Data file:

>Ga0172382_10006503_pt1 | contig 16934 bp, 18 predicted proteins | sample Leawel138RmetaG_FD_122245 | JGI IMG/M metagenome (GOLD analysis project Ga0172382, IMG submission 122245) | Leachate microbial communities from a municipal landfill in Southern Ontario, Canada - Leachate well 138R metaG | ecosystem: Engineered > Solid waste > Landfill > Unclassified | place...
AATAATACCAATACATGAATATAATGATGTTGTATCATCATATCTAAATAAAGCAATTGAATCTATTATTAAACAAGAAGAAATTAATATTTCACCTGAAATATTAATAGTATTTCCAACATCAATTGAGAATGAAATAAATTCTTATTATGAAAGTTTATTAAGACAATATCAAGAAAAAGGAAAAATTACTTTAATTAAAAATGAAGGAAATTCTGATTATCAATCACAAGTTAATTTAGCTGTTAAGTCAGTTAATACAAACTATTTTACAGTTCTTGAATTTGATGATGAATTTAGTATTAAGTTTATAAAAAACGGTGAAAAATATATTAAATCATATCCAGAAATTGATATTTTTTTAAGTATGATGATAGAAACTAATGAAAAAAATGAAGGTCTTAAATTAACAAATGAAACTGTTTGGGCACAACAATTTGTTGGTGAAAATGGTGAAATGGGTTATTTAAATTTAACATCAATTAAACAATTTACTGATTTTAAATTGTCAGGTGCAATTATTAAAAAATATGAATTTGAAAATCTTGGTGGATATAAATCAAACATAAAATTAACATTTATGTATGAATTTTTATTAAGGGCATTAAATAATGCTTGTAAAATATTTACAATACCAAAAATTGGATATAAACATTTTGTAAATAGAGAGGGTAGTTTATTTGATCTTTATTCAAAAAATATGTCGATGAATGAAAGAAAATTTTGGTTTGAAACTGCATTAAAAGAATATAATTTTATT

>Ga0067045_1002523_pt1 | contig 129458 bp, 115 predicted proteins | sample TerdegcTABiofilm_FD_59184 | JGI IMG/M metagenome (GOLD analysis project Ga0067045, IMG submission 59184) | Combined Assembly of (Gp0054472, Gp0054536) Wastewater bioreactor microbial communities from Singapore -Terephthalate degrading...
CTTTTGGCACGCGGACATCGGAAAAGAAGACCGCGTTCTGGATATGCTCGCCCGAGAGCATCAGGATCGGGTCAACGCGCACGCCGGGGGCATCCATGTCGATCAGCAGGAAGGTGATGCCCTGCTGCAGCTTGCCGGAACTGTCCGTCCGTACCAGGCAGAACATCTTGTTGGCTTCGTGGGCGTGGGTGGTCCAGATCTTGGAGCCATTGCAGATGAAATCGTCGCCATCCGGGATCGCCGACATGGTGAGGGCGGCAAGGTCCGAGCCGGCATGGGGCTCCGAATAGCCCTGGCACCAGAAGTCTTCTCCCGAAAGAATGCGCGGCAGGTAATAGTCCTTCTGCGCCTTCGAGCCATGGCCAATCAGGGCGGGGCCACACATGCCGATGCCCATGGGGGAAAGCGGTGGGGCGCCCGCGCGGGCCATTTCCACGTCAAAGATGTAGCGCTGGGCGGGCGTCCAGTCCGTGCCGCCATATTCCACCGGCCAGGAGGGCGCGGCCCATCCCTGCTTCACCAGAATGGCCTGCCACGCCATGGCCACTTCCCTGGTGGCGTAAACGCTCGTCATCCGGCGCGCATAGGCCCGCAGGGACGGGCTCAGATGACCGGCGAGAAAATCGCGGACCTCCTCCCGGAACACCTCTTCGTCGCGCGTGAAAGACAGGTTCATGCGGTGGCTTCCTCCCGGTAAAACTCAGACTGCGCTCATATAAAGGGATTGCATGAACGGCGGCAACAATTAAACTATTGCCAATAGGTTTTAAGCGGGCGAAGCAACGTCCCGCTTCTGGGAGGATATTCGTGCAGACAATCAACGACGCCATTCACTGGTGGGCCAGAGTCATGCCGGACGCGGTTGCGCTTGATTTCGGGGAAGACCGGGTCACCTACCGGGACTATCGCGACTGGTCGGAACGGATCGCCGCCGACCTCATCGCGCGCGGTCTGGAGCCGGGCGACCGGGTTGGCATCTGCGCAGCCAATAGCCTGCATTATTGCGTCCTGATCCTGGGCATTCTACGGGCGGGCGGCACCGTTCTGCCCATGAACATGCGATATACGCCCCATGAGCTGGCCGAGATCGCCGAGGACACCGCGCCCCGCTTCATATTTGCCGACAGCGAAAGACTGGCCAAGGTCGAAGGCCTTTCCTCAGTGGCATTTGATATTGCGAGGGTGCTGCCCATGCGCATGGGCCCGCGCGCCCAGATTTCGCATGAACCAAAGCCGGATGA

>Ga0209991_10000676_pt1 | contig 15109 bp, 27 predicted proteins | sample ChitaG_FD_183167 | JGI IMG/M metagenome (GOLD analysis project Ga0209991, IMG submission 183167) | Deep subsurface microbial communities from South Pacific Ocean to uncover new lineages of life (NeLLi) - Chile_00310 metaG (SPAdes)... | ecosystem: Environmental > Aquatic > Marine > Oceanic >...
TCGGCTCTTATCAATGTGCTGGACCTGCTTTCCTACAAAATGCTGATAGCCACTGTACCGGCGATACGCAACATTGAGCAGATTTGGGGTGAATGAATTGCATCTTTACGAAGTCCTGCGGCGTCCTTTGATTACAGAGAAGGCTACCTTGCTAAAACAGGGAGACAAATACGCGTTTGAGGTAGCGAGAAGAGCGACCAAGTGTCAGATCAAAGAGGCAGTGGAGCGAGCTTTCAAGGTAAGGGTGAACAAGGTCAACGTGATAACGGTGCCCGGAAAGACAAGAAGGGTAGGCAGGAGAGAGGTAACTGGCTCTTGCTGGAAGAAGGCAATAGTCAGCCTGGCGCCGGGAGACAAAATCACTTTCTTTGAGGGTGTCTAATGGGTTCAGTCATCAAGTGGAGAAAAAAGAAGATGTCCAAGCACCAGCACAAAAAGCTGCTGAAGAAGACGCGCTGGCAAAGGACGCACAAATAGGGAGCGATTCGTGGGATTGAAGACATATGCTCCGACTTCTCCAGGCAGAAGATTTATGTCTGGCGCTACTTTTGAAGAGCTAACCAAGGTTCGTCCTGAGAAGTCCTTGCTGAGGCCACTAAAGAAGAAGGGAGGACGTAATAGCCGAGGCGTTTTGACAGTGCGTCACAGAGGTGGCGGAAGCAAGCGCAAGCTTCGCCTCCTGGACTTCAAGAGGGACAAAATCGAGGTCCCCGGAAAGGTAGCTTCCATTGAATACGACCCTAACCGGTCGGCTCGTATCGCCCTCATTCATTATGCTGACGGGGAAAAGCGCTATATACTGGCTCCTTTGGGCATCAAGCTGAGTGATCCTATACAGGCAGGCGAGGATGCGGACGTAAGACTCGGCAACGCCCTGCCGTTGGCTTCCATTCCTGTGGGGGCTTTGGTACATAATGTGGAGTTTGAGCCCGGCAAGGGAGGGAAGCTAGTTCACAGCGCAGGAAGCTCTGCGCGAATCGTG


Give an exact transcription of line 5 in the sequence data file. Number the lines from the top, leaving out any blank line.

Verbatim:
>Ga0209991_10000676_pt1 | contig 15109 bp, 27 predicted proteins | sample ChitaG_FD_183167 | JGI IMG/M metagenome (GOLD analysis project Ga0209991, IMG submission 183167) | Deep subsurface microbial communities from South Pacific Ocean to uncover new lineages of life (NeLLi) - Chile_00310 metaG (SPAdes)... | ecosystem: Environmental > Aquatic > Marine > Oceanic >...